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Recently I've been trying to 'minimize' some big 'legacy' MS Word files. When using MS Office to export to HTML (unfiltered), I've found out they're so big because they have EMZ (gzipped EMF) and WMZ (gzipped WMF) files in them, accompanied by large "msoledata-thingies". These WMZ's / EMZ's are (zipped) "container" formats, and some of them contain vector graphics, a bit like SVG - but sadly Microsoft doesn't seem to support SVG in MS Office. These EMF / WMG-graphics may contain vector images: That's text, fonts and lines - which has to remain readable of course. I found out replacing this EMZ / WMZ files by PNG files in the Word-documents dramatically reduces size.
For everybody who understands less about the current Apple/ Samsung battle in EU than I do, here is my attempt to share the few things I understand with you. I'll briefly discuss the situation in both Germany and the Netherlands. The article should be especially suited for those who cannot read Dutch / German and are not up to date with what has been happening the last few days.
Lately there has been some uproar about the 'dumbing down of interfaces'..KDE4 didn't offer the settings 3 did, Gnome dumbs everything down, and maybe Apple did the same the last decade. I couldn't tell because I never touch anything Apple, and the only time I did the software crashed and all this dumbing down for the sake of usability! However in my opinion, they are wrong. They confuse 'usability' with 'approachability'. Which leads to software which many times is not user friendly.
[ English version just became available it seems, sometimes it takes over a month for AT Internet Institute to provide an English version, but this time they did it within a week -hk].
Lately Flash became very unstable and crashed both Firefox and Opera time and time again. I had the latest version, so I thought the problem might be outdated dependencies. When finding all the dependencies, I used some of my limited bash-scripting skills, this time also using my first 'intermediate' regular expression. Nothing fancy but on the other hand I thought I might share them with anyone interested; maybe it's of any help to anyone! Because some of the commands may also be useful for doing other work while dealing with file and text streams.
[For those of you asking what this has to do with open source: Most times ARM prototype SoC's are developed using Linux, like currently at NuFront (MS-partner), TI (think BeagleBord) and FreeScale. Only _after_ these prototypes run on Linux, they're going to receive Windows compatibility, meaning Windows will be some kind of 'afterthought' for some time. Of course, we don't know how long MS has been developing for ARM, but I'm pretty sure they're behind in ARM SoC support compared to Linux - also thanks to the Linaro initiative. And if not, at least we'll see a level playing field in which hardware doesn't work better with Windows than with Linux! - hkwint]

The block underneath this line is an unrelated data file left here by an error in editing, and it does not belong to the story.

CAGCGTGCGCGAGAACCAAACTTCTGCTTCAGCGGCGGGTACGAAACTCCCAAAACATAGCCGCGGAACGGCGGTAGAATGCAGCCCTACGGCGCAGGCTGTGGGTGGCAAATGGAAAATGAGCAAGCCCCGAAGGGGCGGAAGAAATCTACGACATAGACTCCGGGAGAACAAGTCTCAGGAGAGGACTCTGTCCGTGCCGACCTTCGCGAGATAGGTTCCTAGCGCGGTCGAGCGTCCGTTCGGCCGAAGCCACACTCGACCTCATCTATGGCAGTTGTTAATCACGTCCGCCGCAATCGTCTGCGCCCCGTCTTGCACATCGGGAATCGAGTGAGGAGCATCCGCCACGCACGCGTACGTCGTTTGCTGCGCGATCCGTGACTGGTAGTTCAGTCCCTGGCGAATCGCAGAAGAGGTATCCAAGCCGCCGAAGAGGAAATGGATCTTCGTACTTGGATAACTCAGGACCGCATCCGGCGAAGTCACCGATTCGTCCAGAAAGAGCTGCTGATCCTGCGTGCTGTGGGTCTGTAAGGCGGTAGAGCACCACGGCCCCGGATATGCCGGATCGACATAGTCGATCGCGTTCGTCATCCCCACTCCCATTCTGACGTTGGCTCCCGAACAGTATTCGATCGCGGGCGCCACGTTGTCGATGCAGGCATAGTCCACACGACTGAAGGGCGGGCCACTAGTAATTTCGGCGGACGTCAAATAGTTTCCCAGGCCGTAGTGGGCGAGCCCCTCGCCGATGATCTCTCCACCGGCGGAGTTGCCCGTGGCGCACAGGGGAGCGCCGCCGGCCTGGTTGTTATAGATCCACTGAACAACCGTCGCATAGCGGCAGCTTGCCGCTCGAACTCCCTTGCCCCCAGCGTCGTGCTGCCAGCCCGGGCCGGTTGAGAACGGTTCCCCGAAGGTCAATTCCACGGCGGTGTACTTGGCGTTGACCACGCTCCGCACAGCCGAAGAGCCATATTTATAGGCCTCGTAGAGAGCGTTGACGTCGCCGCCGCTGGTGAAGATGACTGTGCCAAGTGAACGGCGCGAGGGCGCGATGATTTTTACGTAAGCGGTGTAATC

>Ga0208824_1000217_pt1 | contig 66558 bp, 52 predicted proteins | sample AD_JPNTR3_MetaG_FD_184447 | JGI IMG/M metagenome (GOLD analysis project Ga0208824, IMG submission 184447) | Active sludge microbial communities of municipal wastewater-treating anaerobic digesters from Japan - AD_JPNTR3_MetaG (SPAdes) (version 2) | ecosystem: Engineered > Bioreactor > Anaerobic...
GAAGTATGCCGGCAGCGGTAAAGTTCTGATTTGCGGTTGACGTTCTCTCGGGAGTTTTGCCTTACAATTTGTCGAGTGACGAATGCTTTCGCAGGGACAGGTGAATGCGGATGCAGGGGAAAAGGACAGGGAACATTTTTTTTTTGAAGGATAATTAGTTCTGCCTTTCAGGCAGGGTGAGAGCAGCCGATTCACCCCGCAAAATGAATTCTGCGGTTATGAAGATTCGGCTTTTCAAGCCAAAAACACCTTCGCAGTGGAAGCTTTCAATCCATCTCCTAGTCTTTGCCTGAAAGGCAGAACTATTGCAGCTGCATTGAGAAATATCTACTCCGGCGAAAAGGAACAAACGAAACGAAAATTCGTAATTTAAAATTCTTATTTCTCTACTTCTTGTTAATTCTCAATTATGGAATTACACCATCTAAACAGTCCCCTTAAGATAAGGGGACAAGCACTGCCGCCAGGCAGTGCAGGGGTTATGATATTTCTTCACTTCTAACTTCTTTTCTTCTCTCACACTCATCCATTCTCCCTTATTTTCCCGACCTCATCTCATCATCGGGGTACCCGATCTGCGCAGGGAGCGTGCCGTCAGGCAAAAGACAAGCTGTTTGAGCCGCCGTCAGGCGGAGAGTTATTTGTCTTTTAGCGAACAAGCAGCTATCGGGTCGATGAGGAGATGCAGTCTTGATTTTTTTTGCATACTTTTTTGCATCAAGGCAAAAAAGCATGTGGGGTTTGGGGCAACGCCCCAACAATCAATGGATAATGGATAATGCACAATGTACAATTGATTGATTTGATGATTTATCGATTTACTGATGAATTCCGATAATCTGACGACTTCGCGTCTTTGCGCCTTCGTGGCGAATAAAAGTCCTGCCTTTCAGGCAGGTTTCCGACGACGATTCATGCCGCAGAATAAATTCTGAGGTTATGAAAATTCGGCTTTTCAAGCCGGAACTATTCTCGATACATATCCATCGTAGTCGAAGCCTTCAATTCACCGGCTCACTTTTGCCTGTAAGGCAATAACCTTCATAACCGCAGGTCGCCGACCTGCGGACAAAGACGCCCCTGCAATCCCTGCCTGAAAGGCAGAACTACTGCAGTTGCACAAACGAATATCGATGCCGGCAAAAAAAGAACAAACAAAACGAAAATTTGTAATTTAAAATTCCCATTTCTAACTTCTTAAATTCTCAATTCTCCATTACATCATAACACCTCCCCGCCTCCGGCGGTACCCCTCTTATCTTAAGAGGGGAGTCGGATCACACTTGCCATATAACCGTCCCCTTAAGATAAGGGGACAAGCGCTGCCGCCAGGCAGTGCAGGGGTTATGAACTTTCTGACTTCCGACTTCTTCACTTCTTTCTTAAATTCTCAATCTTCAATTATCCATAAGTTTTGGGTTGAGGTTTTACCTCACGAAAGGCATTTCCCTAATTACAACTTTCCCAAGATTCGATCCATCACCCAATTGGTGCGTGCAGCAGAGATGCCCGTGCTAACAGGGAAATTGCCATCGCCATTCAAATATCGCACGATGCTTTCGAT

So far, Microsoft is saying little about its role in the deal.
LXer Feature: 19-Nov-2010
Ever since I installed Kontact 4.5, it has been showing an MySQL warning when starting. The exact error in the logs is:
Can't open and lock time zone table: Table 'mysql.time_zone_leap_second' doesn't exist trying to live without them
While it's only a warning, I don't like to have my logs filled with warnings. Hence, I went on a hunt to prevent this warning. Lots of posts said this issue is fixed in newer versions (certainly not for me!), or it doesn't matter. But that wasn't good enough for me so I felt relieved when I found a workaround yesterday, which I shall explain below.
LXer Feature: 29-Sept-2010
A while ago, Graham Morrison wrote: "The trouble with Linux: there's too much choice". Implicitly, the article refers to "more choice than with Windows". The article led to reactions from Carla Schroeder , Caitlyn Martin , Alastair Otter  and Ron Miller . While the articles provided for an interesting discussion, none of them addressed the fundamentals of Linux distributions and choice of desktop software in my opinion. Because from an objective point of view, Windows users face as many choices as Linux users do. But most Windows users are just not aware of all the choices they're making.
When discussing 'migration' costs from one platform or piece of software to another, I noted many people fail to understand the idea of 'exit costs'. In this article, I present my explanation of exit costs, and I hope this article may serve as a reference to exit costs in the future. Especially people involved with decision-taking in IT are encouraged to read this article!
[CNews has an interesting article on the Russian investment in Mandriva which became known last week. Google translation here - hkwint].
According to Google cache, at 17 June 2010 05:08:28 GMT, Dell's website stated:
"Ubuntu is safer than Microsoft® Windows®
The vast majority of viruses and spyware written by hackers are not designed to target and attack Linux. (screenshot)
"Ubuntu is secure -- According to industry reports, Ubuntu is unaffected by the vast majority of viruses and spyware."
I asked Dell for comments using their "website feedback function", will keep you updated. If you think Dell bent to pressure from Microsoft again, please raise your hand!
Update: The VarGuy has already noticed this bold Dell-statement eight days ago, and they made a screenshot - now available in PDF - to prove this was on the Dell-website. Tom's Hardware also wrote about this Dell statement four days ago, and they included their own PDF (time-stamped) showing the 'old' statement on the page. A hand full of other websites also wrote about the 'original' statement.